Secondly, the market is clogged.  Which is both good and bad.  It's fantastic that there's so much to read and that there are so many people to write but, at the same time, there's a lot out there and not all of it is good reading.  With the advent of Amazon's Kindle publishing and Createspace for hardcopies - just about anybody can get a book published.  This is not to say that self-publishing is a bad thing. I know a lot of authors who are now taking that avenue due to the harsh realities in publishing these days.  We're talking well published, well recieved authors.  So I don't knock anybody who self-publishes - unless I read their book and it's wretchedly horrible. Which brings me to my point. 

A lot of the SP stuff out there that is written by people who don't know what the hell they're doing.  I've seen hellacious spelling, horrific grammar, empty plots and odd ball characters that make no sense at all.  Add all the celebrity driven or written stuff - Lauren Conrad's book comes to mind and what you have is a clogged market.   There are many, many, many books out there.  Editors are inundated with tons of manuscripts and money is limited so only a certain few make the cut.  If they get a MS from someone who is already published and a proven money maker then they're going to go with them much quicker than an unknown name.

Lastly - there's nothing new under the sun, it's been done.  I once read that there are only seven or eight storylines in the world. I don't know if that's actually true or not, but I do know that there are a plethora of books out there about vampires - sparkly or not, anarchist teenagers, werewolves, evil angels and good demons.  A new writer has to have a truly unique idea these days and I'm hearing more and more from long published authors that even they are having to reach into the creative well to come up with new and innovative ideas for their storylines. Editors grow weary of seeing the same storylines over and over - authors really need to know their genre market, know what's out there, what's selling and what isn't.  They also need to know how to work with a topic and reinvent it.  Making one's work truly unique is not as easy as one might think.  Subtle nuances and important points need to be clear and concise, characters must be three dimensional and POV limited.  It can actually be hard sometimes to recreate something that's already been done but it is possible - the author just has to figure their way through the maze.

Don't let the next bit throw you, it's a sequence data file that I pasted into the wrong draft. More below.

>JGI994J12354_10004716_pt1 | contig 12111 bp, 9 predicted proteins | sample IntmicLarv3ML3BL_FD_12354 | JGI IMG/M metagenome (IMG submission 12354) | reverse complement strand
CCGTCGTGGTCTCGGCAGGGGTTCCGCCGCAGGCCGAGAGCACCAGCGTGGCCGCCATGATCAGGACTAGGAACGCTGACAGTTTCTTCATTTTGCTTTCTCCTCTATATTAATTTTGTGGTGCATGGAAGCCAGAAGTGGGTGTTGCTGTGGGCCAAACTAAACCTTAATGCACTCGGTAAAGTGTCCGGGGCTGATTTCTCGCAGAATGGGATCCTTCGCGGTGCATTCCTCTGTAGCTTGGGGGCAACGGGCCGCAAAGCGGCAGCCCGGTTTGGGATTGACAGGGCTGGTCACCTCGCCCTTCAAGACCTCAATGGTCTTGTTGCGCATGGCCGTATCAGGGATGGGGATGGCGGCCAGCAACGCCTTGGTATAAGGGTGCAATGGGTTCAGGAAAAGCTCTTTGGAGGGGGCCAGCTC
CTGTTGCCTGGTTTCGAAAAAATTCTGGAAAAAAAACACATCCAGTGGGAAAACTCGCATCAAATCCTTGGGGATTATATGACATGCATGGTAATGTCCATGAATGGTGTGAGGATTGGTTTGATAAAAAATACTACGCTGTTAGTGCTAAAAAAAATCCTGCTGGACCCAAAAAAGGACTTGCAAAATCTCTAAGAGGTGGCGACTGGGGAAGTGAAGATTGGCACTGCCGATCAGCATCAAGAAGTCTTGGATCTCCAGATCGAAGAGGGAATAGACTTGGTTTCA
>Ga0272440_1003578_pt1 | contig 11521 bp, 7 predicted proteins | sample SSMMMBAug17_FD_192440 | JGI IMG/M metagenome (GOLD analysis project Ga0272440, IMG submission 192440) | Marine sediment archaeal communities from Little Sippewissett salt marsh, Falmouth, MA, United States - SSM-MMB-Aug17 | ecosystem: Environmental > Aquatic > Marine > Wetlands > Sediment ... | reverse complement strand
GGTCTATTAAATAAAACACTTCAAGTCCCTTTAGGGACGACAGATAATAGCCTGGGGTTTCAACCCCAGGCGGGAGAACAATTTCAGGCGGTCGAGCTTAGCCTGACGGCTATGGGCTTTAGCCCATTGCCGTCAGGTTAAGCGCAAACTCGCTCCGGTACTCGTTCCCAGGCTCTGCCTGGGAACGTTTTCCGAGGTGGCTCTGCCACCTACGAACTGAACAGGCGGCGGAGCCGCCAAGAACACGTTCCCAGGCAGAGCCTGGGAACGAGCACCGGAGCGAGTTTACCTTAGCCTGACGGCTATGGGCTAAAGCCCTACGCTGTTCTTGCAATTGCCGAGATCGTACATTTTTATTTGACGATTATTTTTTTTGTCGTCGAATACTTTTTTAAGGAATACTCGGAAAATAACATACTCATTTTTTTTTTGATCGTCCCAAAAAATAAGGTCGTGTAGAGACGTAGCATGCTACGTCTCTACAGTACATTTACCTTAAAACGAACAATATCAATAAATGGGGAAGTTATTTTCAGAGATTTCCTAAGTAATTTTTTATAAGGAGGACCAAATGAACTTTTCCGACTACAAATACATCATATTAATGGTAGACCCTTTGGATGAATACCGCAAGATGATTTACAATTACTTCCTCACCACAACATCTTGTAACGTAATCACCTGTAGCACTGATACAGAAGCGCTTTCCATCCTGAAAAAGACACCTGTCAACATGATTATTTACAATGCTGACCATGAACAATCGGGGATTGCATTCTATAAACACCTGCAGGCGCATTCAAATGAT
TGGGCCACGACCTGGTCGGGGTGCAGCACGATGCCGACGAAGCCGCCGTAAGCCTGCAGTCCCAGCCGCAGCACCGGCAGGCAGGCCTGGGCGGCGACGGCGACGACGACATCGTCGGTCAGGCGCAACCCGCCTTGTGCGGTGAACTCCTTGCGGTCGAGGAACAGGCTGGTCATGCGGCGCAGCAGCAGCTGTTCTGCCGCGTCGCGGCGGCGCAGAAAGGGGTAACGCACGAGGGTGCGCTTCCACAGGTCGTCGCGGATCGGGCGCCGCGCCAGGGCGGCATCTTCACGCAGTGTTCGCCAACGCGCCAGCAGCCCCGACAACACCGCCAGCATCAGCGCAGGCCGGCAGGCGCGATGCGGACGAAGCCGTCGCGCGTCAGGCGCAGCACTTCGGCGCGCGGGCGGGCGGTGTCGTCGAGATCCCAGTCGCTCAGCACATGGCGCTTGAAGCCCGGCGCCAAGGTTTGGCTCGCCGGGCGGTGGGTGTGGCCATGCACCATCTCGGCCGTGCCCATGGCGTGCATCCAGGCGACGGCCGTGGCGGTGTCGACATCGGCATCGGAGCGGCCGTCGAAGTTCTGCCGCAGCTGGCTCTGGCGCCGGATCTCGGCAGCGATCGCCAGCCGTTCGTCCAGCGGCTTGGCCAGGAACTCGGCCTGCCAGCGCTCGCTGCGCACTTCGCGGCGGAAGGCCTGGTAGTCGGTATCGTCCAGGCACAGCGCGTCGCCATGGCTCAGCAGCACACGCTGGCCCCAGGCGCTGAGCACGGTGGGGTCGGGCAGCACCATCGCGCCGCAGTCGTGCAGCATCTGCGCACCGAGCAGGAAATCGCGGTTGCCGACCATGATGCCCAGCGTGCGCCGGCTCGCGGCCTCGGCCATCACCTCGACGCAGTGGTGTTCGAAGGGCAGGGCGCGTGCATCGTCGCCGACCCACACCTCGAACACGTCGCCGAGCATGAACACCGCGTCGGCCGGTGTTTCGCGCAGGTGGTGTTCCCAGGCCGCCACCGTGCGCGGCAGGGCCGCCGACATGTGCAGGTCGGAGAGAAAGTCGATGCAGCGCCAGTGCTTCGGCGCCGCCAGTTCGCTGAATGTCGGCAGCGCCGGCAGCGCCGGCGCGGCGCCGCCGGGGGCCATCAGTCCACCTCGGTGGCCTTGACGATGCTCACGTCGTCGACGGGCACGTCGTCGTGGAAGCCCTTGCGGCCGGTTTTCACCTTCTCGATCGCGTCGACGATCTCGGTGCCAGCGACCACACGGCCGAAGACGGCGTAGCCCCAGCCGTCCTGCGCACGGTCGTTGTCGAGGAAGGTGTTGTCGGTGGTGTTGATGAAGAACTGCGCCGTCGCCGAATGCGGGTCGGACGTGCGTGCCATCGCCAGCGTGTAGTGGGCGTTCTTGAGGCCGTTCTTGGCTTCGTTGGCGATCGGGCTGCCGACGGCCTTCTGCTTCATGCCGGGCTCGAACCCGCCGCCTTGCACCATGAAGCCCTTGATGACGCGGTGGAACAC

So why do we do it? Why do we keep writing even when we know that the odds are stacked against us?  We do it for the love of the story, the love of the craft - creating characters and situations for them to get into so they can fall in love, have great sex and then get into trouble some more.  It's that simple.  I will grant that there's always the hope of hitting it big - it IS nice to be paid for what we're doing but sometimes those large sales just aren't there but you've still gathered a group of fans who will be loyal to your work in the long run.  I have fans from wayyyyy back when I wrote as Emily Ashton back in the late 80's that still follow me today.  To me that's a good thing. To have a group of people who love your work is better than having none at all. 

We also love romance - on whatever level - and I think that many of us still hold onto that whole Happily Ever After thing.  It probably doesn't exist in real life but it sure as hell is a good thing to write about!